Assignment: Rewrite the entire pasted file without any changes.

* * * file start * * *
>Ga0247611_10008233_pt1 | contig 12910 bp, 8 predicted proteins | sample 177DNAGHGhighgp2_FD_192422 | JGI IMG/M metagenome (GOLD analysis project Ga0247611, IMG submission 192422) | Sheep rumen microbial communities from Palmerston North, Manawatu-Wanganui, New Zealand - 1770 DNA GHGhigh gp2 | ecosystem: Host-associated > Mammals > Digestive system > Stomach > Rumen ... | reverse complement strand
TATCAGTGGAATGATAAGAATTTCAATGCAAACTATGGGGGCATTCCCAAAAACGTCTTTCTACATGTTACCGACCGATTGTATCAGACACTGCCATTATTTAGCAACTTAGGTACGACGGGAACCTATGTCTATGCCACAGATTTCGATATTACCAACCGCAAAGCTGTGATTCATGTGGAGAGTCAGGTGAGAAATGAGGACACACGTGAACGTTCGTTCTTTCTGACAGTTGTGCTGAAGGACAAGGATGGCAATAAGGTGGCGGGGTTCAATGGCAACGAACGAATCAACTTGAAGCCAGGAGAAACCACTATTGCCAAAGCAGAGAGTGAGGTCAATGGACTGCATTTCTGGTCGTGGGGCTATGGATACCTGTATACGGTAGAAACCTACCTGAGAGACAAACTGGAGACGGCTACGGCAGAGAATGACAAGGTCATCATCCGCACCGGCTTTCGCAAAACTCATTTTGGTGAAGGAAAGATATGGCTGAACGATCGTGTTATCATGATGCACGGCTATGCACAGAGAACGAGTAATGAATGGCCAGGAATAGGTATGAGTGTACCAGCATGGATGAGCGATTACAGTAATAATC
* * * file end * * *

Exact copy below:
>Ga0247611_10008233_pt1 | contig 12910 bp, 8 predicted proteins | sample 177DNAGHGhighgp2_FD_192422 | JGI IMG/M metagenome (GOLD analysis project Ga0247611, IMG submission 192422) | Sheep rumen microbial communities from Palmerston North, Manawatu-Wanganui, New Zealand - 1770 DNA GHGhigh gp2 | ecosystem: Host-associated > Mammals > Digestive system > Stomach > Rumen ... | reverse complement strand
TATCAGTGGAATGATAAGAATTTCAATGCAAACTATGGGGGCATTCCCAAAAACGTCTTTCTACATGTTACCGACCGATTGTATCAGACACTGCCATTATTTAGCAACTTAGGTACGACGGGAACCTATGTCTATGCCACAGATTTCGATATTACCAACCGCAAAGCTGTGATTCATGTGGAGAGTCAGGTGAGAAATGAGGACACACGTGAACGTTCGTTCTTTCTGACAGTTGTGCTGAAGGACAAGGATGGCAATAAGGTGGCGGGGTTCAATGGCAACGAACGAATCAACTTGAAGCCAGGAGAAACCACTATTGCCAAAGCAGAGAGTGAGGTCAATGGACTGCATTTCTGGTCGTGGGGCTATGGATACCTGTATACGGTAGAAACCTACCTGAGAGACAAACTGGAGACGGCTACGGCAGAGAATGACAAGGTCATCATCCGCACCGGCTTTCGCAAAACTCATTTTGGTGAAGGAAAGATATGGCTGAACGATCGTGTTATCATGATGCACGGCTATGCACAGAGAACGAGTAATGAATGGCCAGGAATAGGTATGAGTGTACCAGCATGGATGAGCGATTACAGTAATAATC